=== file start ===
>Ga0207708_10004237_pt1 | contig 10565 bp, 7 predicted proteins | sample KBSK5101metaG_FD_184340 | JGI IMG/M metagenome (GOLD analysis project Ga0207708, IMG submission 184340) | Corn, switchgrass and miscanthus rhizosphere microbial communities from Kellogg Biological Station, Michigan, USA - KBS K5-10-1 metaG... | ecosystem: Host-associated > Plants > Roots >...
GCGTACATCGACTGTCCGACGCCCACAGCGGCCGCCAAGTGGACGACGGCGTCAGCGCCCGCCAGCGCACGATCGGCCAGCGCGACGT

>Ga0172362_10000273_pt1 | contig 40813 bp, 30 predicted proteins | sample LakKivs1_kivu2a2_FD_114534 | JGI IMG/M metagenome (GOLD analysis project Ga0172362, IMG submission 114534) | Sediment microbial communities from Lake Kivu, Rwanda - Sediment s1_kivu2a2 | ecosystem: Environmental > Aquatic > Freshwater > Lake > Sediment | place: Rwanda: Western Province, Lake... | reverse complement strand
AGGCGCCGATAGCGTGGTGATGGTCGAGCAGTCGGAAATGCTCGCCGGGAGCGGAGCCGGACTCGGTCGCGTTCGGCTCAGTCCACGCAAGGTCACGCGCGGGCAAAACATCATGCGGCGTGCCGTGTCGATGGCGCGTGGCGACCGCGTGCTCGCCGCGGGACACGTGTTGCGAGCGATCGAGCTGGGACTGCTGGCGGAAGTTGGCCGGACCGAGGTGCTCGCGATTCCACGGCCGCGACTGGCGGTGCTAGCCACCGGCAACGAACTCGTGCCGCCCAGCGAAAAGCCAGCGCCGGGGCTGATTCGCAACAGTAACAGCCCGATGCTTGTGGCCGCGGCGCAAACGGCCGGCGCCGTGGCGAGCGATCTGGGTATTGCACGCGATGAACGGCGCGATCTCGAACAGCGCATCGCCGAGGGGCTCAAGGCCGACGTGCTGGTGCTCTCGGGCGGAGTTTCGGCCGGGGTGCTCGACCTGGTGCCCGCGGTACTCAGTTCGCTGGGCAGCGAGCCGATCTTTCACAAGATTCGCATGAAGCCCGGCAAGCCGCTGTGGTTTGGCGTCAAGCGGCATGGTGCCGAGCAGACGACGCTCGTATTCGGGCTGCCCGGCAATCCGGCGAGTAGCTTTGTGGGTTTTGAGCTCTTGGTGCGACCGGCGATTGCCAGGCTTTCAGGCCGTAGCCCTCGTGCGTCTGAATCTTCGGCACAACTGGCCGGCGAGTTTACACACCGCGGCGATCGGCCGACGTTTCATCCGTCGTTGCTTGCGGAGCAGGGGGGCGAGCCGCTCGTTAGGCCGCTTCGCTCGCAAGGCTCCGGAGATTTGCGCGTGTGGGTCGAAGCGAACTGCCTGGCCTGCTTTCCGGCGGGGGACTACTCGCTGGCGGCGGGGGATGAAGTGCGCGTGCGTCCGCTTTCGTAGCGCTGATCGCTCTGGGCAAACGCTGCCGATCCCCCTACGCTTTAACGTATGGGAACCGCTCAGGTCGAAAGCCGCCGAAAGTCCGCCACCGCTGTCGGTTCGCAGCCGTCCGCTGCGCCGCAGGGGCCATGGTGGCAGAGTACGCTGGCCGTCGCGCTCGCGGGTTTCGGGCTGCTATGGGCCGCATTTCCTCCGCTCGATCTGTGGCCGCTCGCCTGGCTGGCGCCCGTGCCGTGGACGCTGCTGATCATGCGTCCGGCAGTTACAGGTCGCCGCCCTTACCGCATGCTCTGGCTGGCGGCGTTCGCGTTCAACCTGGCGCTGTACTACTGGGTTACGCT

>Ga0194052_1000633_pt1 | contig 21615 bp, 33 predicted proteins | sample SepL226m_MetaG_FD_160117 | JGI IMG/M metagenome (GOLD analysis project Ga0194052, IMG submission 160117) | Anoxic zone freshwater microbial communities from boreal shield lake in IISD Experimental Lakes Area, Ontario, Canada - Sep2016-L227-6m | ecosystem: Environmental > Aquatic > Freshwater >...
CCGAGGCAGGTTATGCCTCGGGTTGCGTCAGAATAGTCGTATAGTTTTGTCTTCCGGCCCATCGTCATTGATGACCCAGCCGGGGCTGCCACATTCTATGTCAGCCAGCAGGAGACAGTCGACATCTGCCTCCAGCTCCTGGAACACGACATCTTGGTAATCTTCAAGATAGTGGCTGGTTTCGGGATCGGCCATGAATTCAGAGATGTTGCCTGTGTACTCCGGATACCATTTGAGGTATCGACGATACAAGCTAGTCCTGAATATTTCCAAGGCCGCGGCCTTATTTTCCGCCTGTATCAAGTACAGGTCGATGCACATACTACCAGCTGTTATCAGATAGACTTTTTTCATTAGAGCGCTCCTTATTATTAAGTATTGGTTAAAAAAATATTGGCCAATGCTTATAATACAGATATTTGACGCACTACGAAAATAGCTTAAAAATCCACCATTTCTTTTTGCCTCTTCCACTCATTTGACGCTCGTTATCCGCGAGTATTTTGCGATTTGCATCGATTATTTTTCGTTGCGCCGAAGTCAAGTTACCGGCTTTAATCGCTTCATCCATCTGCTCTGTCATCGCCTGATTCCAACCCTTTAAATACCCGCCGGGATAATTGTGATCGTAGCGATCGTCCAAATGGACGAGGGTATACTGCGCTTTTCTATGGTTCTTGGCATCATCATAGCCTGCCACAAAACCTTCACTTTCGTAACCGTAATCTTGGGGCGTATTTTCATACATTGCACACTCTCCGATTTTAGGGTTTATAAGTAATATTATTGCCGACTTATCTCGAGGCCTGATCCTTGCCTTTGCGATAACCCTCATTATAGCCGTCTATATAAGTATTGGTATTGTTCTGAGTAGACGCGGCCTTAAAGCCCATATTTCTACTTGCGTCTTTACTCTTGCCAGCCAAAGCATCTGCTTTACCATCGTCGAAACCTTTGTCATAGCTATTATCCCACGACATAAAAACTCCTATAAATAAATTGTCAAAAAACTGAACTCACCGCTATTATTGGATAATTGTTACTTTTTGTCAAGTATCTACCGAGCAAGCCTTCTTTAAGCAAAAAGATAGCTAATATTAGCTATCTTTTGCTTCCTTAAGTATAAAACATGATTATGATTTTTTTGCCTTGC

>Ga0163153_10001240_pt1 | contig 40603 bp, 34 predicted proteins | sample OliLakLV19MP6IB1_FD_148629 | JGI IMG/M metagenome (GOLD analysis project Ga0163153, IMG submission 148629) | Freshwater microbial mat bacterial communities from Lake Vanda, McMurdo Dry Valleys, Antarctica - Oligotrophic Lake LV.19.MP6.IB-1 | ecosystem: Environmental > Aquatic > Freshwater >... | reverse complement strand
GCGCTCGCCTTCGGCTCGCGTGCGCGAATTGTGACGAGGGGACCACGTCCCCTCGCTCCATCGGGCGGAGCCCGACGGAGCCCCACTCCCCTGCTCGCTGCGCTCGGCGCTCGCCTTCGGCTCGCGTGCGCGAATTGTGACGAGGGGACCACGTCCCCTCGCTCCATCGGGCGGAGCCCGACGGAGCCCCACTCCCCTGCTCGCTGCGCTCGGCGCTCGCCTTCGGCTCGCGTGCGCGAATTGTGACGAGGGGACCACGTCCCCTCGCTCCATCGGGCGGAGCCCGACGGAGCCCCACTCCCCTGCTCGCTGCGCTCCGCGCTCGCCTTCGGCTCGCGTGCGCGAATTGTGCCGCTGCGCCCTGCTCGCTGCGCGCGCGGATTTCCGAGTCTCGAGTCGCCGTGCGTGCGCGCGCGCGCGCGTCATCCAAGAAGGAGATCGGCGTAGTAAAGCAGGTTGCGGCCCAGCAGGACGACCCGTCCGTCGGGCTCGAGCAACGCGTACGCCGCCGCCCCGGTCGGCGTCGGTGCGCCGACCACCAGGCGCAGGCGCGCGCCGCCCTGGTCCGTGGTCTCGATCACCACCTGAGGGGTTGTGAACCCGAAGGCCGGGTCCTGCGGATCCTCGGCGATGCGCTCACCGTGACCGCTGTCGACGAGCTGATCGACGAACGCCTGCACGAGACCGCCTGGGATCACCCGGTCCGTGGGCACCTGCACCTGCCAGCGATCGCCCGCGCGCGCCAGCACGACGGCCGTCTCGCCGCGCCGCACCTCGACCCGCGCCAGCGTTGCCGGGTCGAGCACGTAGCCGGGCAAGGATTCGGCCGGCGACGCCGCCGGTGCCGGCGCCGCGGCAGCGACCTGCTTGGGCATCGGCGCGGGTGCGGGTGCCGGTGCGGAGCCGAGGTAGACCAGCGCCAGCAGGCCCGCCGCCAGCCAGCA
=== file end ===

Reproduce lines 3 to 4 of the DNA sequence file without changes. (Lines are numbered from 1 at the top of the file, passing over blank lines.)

>Ga0172362_10000273_pt1 | contig 40813 bp, 30 predicted proteins | sample LakKivs1_kivu2a2_FD_114534 | JGI IMG/M metagenome (GOLD analysis project Ga0172362, IMG submission 114534) | Sediment microbial communities from Lake Kivu, Rwanda - Sediment s1_kivu2a2 | ecosystem: Environmental > Aquatic > Freshwater > Lake > Sediment | place: Rwanda: Western Province, Lake... | reverse complement strand
AGGCGCCGATAGCGTGGTGATGGTCGAGCAGTCGGAAATGCTCGCCGGGAGCGGAGCCGGACTCGGTCGCGTTCGGCTCAGTCCACGCAAGGTCACGCGCGGGCAAAACATCATGCGGCGTGCCGTGTCGATGGCGCGTGGCGACCGCGTGCTCGCCGCGGGACACGTGTTGCGAGCGATCGAGCTGGGACTGCTGGCGGAAGTTGGCCGGACCGAGGTGCTCGCGATTCCACGGCCGCGACTGGCGGTGCTAGCCACCGGCAACGAACTCGTGCCGCCCAGCGAAAAGCCAGCGCCGGGGCTGATTCGCAACAGTAACAGCCCGATGCTTGTGGCCGCGGCGCAAACGGCCGGCGCCGTGGCGAGCGATCTGGGTATTGCACGCGATGAACGGCGCGATCTCGAACAGCGCATCGCCGAGGGGCTCAAGGCCGACGTGCTGGTGCTCTCGGGCGGAGTTTCGGCCGGGGTGCTCGACCTGGTGCCCGCGGTACTCAGTTCGCTGGGCAGCGAGCCGATCTTTCACAAGATTCGCATGAAGCCCGGCAAGCCGCTGTGGTTTGGCGTCAAGCGGCATGGTGCCGAGCAGACGACGCTCGTATTCGGGCTGCCCGGCAATCCGGCGAGTAGCTTTGTGGGTTTTGAGCTCTTGGTGCGACCGGCGATTGCCAGGCTTTCAGGCCGTAGCCCTCGTGCGTCTGAATCTTCGGCACAACTGGCCGGCGAGTTTACACACCGCGGCGATCGGCCGACGTTTCATCCGTCGTTGCTTGCGGAGCAGGGGGGCGAGCCGCTCGTTAGGCCGCTTCGCTCGCAAGGCTCCGGAGATTTGCGCGTGTGGGTCGAAGCGAACTGCCTGGCCTGCTTTCCGGCGGGGGACTACTCGCTGGCGGCGGGGGATGAAGTGCGCGTGCGTCCGCTTTCGTAGCGCTGATCGCTCTGGGCAAACGCTGCCGATCCCCCTACGCTTTAACGTATGGGAACCGCTCAGGTCGAAAGCCGCCGAAAGTCCGCCACCGCTGTCGGTTCGCAGCCGTCCGCTGCGCCGCAGGGGCCATGGTGGCAGAGTACGCTGGCCGTCGCGCTCGCGGGTTTCGGGCTGCTATGGGCCGCATTTCCTCCGCTCGATCTGTGGCCGCTCGCCTGGCTGGCGCCCGTGCCGTGGACGCTGCTGATCATGCGTCCGGCAGTTACAGGTCGCCGCCCTTACCGCATGCTCTGGCTGGCGGCGTTCGCGTTCAACCTGGCGCTGTACTACTGGGTTACGCT